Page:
Old Saint Basil's Cathedral in MoscowJohnson's Russia List title and scenes of Saint Petersburg
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Russia Profile
The Holy Touch
By Andrei Zolotov, Jr.

The last contribution that Boris Yeltsin made to building a new Russia was that he inadvertently gave the country a new ritual of state funeral. What we all saw on Wednesday was an important step in the formation of a new canon. Future leaders may introduce some changes to it, but the precedent and the frame of reference are now set.

No longer will Russian leaders lay in state at the Hall of Columns of the House of the [Trade] Unions Moscows former Nobility Assembly, where Lenins body was first displayed in 1924 and where all subsequent Soviet leaders lay in state. And no longer will they be buried near Lenins Mausoleum in Red Square in the necropolis of the Soviet elite whose future is at present being debated.

Instead, on Wednesday the whole world watched the solemn beauty of the Orthodox Christian burial service, with CNN and BBC commentators using epithets like grandiose and majestic to describe the proceedings. Everybody has pointed to the fact that the funeral service was taking place in the Christ the Savior Cathedral, which was rebuilt under Boris Yeltsin as a symbol of the extraordinary revival of Russia and the Orthodox Church after the demise of the Communist era.

Similarly to Yeltsins own life and rule, the reconstruction of the cathedral was a controversial venture, and far from everyone was happy with it. But today it stands as a monument to our recent history and the desperate attempts to reconnect, however inconsistently, with our non-Soviet past.

Boris Nikolayevichs fate reflected the dramatic history of the 20th century, Patriarch Alexy II wrote in a message read out in the cathedral before the service. Yeltsin felt the peoples will for a free life and helped to make it happen, the patriarch wrote, recalling Yeltsins kind treatment of the Russian Orthodox Church and his own personal relationship with the former president. For the first time in more than 100 years, we are sending off the head of the Russian state in a church, with prayer, he wrote.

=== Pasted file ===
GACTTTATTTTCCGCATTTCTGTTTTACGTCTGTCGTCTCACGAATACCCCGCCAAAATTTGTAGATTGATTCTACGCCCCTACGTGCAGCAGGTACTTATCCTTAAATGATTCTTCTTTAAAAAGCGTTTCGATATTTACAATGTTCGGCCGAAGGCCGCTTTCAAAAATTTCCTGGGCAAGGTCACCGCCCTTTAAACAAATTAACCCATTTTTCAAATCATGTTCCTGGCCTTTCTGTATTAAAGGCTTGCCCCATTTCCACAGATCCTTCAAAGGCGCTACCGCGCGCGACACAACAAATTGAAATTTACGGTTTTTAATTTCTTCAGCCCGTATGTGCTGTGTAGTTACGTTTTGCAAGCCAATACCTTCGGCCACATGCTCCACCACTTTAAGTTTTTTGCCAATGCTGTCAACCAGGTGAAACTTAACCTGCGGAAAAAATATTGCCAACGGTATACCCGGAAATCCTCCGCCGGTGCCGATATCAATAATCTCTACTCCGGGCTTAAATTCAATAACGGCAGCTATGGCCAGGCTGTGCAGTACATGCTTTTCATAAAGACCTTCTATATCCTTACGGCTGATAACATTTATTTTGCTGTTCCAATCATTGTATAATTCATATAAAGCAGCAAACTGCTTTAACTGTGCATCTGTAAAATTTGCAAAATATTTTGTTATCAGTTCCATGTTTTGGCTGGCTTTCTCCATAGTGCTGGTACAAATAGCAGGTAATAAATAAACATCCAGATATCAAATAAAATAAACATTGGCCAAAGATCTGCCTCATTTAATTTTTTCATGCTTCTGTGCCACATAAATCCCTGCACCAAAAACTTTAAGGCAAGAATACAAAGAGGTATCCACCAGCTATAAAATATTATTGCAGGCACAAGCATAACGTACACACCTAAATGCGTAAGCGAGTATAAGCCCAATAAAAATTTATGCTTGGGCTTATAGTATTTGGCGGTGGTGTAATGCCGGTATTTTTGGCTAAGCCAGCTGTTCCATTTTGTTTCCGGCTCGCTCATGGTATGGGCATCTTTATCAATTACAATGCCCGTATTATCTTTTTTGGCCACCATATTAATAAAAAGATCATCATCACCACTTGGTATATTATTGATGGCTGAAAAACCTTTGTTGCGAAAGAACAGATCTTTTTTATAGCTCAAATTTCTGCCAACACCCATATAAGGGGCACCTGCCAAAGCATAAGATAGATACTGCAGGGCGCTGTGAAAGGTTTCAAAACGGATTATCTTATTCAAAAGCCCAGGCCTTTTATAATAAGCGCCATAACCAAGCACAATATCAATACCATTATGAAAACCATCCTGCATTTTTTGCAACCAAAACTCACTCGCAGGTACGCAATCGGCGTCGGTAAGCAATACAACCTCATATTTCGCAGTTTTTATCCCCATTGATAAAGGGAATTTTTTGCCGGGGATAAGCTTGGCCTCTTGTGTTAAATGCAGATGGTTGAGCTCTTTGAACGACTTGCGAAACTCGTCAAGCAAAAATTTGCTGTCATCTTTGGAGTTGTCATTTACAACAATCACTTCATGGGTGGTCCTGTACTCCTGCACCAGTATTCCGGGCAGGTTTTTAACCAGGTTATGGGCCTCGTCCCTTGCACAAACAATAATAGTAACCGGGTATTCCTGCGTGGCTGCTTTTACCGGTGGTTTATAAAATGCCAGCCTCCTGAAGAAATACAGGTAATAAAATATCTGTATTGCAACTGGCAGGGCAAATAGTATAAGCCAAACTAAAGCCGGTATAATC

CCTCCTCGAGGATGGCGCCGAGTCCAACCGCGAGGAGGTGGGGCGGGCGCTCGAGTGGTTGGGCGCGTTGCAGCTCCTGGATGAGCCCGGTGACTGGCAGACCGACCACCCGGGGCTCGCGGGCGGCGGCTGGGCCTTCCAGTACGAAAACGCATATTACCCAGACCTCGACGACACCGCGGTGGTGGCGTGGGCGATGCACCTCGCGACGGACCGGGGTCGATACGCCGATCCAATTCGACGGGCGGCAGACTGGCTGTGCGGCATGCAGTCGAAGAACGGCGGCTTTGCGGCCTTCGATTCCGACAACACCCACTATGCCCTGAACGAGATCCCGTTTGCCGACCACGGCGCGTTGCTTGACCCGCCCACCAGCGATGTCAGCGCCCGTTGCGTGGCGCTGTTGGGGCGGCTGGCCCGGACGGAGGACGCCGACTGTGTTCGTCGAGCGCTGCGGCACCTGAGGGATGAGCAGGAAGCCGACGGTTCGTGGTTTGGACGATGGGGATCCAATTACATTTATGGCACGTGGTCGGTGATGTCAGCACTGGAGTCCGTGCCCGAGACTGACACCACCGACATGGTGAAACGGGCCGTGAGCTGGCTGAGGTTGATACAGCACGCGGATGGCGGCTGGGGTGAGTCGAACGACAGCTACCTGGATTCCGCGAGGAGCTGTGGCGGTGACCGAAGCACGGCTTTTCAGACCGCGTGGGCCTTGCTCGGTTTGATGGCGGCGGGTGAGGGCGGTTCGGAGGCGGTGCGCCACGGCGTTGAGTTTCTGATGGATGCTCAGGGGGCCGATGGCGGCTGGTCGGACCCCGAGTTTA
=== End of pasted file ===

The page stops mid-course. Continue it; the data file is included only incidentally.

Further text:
Yet, despite their long-standing personal relationship, Patriarch Alexy chose not to interrupt his treatment in Switzerland to give Yeltsin the last blessing. The fact that the head of the Russian Orthodox Church goes several times a year to an unidentified Swiss clinic is never publicly announced, but it is widely known in church circles. He telephoned Yeltsins widow, Naina, and sent two official messages. But the funeral itself was led instead by three senior bishops: Metropolitan Yuvenaly, who presided and read the patriarchs message, and Metropolitans Kirill and Kliment, who are both seen as potential successors to the patriarch.

It is hard to say whether the reason behind the patriarchs absence was just his state of health and the importance of the ongoing treatment after the exhausting Lenten and Easter services and ahead of the historical reconciliation with the Russian Orthodox Church Abroad scheduled for May 17. Perhaps. But the fact remains that the head of the Russian Orthodox Church was away at a historical moment, when the eyes of the whole world were fixed on his church. Or maybe this decision added a subtle detail to the ritual being formed today that a funeral conducted personally by the sitting head of the church is reserved only for the royals and possibly a head of state who died in office, not in retirement?